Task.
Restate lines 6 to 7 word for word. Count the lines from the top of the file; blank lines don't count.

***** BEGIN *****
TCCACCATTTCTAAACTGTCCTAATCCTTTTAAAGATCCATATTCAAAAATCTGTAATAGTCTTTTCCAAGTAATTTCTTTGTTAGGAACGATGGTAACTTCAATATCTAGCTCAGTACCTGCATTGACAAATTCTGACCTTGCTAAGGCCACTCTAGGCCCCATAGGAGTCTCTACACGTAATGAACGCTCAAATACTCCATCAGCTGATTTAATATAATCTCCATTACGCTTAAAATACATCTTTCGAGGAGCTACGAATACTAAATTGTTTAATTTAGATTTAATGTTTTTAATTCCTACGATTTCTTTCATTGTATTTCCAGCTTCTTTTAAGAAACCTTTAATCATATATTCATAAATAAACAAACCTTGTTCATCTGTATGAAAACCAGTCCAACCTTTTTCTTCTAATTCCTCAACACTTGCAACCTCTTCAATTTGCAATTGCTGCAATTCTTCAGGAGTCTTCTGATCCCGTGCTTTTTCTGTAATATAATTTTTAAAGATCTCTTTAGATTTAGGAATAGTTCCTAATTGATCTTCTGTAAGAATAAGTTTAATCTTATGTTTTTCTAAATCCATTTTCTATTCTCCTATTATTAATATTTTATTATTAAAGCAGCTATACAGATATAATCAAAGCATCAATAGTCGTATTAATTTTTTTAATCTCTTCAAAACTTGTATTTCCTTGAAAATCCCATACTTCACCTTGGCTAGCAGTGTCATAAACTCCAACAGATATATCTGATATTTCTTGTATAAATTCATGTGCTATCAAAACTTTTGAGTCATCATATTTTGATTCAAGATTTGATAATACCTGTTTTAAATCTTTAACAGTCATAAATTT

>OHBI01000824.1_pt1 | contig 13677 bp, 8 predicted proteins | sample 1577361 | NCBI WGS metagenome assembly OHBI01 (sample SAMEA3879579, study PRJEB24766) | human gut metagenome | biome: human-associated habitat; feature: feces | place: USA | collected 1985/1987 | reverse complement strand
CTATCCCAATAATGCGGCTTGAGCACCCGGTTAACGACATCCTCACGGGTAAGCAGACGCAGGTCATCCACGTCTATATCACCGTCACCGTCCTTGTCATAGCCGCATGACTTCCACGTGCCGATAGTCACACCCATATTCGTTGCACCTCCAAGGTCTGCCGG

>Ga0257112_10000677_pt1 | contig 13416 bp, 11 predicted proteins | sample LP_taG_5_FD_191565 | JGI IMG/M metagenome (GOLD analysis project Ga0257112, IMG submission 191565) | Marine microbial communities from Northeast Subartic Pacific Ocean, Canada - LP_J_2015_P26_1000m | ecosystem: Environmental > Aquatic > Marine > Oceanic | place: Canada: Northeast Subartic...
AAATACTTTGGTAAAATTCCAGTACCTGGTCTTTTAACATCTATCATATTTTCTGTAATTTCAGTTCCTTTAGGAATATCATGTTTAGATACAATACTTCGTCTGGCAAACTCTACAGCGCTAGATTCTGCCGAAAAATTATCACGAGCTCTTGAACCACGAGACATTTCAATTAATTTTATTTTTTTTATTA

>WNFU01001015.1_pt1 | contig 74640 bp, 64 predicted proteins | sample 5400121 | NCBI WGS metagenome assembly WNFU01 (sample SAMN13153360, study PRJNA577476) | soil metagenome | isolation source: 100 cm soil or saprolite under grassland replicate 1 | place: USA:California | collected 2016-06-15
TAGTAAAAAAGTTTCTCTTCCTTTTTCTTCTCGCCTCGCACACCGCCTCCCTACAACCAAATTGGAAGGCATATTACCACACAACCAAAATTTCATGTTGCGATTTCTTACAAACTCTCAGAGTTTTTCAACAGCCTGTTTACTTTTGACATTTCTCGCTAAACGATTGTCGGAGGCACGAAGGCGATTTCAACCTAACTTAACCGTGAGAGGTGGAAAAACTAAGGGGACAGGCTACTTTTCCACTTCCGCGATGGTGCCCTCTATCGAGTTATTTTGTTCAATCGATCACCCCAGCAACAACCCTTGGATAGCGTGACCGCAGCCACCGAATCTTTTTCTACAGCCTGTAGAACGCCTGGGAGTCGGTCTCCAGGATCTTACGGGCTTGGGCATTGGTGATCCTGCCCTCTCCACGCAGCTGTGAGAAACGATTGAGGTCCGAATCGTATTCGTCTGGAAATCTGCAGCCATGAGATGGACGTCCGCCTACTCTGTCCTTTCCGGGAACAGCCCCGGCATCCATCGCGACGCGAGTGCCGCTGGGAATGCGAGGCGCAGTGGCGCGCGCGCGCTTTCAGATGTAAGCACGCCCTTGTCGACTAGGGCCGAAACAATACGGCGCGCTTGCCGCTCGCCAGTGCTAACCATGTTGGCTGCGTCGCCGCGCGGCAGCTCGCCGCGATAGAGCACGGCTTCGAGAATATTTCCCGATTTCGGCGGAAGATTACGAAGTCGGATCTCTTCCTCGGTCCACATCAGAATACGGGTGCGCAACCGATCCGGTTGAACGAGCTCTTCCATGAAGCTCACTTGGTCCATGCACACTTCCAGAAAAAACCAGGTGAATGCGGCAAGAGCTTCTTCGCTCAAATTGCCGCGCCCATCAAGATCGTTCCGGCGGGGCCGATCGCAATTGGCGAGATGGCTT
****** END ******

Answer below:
>WNFU01001015.1_pt1 | contig 74640 bp, 64 predicted proteins | sample 5400121 | NCBI WGS metagenome assembly WNFU01 (sample SAMN13153360, study PRJNA577476) | soil metagenome | isolation source: 100 cm soil or saprolite under grassland replicate 1 | place: USA:California | collected 2016-06-15
TAGTAAAAAAGTTTCTCTTCCTTTTTCTTCTCGCCTCGCACACCGCCTCCCTACAACCAAATTGGAAGGCATATTACCACACAACCAAAATTTCATGTTGCGATTTCTTACAAACTCTCAGAGTTTTTCAACAGCCTGTTTACTTTTGACATTTCTCGCTAAACGATTGTCGGAGGCACGAAGGCGATTTCAACCTAACTTAACCGTGAGAGGTGGAAAAACTAAGGGGACAGGCTACTTTTCCACTTCCGCGATGGTGCCCTCTATCGAGTTATTTTGTTCAATCGATCACCCCAGCAACAACCCTTGGATAGCGTGACCGCAGCCACCGAATCTTTTTCTACAGCCTGTAGAACGCCTGGGAGTCGGTCTCCAGGATCTTACGGGCTTGGGCATTGGTGATCCTGCCCTCTCCACGCAGCTGTGAGAAACGATTGAGGTCCGAATCGTATTCGTCTGGAAATCTGCAGCCATGAGATGGACGTCCGCCTACTCTGTCCTTTCCGGGAACAGCCCCGGCATCCATCGCGACGCGAGTGCCGCTGGGAATGCGAGGCGCAGTGGCGCGCGCGCGCTTTCAGATGTAAGCACGCCCTTGTCGACTAGGGCCGAAACAATACGGCGCGCTTGCCGCTCGCCAGTGCTAACCATGTTGGCTGCGTCGCCGCGCGGCAGCTCGCCGCGATAGAGCACGGCTTCGAGAATATTTCCCGATTTCGGCGGAAGATTACGAAGTCGGATCTCTTCCTCGGTCCACATCAGAATACGGGTGCGCAACCGATCCGGTTGAACGAGCTCTTCCATGAAGCTCACTTGGTCCATGCACACTTCCAGAAAAAACCAGGTGAATGCGGCAAGAGCTTCTTCGCTCAAATTGCCGCGCCCATCAAGATCGTTCCGGCGGGGCCGATCGCAATTGGCGAGATGGCTT